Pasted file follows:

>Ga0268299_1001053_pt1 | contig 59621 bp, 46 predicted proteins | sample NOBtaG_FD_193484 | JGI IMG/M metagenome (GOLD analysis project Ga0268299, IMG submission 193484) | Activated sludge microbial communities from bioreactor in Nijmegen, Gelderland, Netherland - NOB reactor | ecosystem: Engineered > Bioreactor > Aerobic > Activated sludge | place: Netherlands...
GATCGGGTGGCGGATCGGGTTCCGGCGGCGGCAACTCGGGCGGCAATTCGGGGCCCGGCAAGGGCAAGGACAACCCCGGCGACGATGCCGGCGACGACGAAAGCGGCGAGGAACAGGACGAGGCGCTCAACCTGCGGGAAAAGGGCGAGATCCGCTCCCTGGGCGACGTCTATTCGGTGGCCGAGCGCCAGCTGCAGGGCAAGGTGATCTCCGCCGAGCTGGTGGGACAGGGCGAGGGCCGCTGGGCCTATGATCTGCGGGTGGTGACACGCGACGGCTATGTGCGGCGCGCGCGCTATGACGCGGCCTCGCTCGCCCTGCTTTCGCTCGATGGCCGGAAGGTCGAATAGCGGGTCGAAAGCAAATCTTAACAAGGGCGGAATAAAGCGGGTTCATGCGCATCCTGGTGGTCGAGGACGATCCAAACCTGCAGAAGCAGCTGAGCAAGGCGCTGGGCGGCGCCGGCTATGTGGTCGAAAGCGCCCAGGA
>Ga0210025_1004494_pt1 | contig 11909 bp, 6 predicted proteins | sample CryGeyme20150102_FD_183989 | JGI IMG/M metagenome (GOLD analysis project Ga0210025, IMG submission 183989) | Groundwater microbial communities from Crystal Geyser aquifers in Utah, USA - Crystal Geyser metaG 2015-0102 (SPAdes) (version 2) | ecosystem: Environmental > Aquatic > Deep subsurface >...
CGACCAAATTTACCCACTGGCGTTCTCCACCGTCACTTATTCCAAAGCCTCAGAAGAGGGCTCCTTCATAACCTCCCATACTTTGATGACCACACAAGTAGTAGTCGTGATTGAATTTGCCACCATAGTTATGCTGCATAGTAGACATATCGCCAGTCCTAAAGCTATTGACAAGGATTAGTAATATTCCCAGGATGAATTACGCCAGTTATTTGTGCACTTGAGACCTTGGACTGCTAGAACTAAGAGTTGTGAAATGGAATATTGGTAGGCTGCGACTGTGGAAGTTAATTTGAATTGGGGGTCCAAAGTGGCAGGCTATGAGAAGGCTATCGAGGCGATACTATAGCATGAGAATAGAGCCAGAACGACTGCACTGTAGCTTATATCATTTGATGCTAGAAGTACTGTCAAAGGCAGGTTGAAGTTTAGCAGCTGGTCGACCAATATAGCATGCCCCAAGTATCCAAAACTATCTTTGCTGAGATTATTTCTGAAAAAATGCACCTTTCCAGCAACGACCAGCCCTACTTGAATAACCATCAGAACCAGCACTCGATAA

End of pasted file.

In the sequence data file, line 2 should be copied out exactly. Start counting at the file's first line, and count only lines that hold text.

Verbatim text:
GATCGGGTGGCGGATCGGGTTCCGGCGGCGGCAACTCGGGCGGCAATTCGGGGCCCGGCAAGGGCAAGGACAACCCCGGCGACGATGCCGGCGACGACGAAAGCGGCGAGGAACAGGACGAGGCGCTCAACCTGCGGGAAAAGGGCGAGATCCGCTCCCTGGGCGACGTCTATTCGGTGGCCGAGCGCCAGCTGCAGGGCAAGGTGATCTCCGCCGAGCTGGTGGGACAGGGCGAGGGCCGCTGGGCCTATGATCTGCGGGTGGTGACACGCGACGGCTATGTGCGGCGCGCGCGCTATGACGCGGCCTCGCTCGCCCTGCTTTCGCTCGATGGCCGGAAGGTCGAATAGCGGGTCGAAAGCAAATCTTAACAAGGGCGGAATAAAGCGGGTTCATGCGCATCCTGGTGGTCGAGGACGATCCAAACCTGCAGAAGCAGCTGAGCAAGGCGCTGGGCGGCGCCGGCTATGTGGTCGAAAGCGCCCAGGA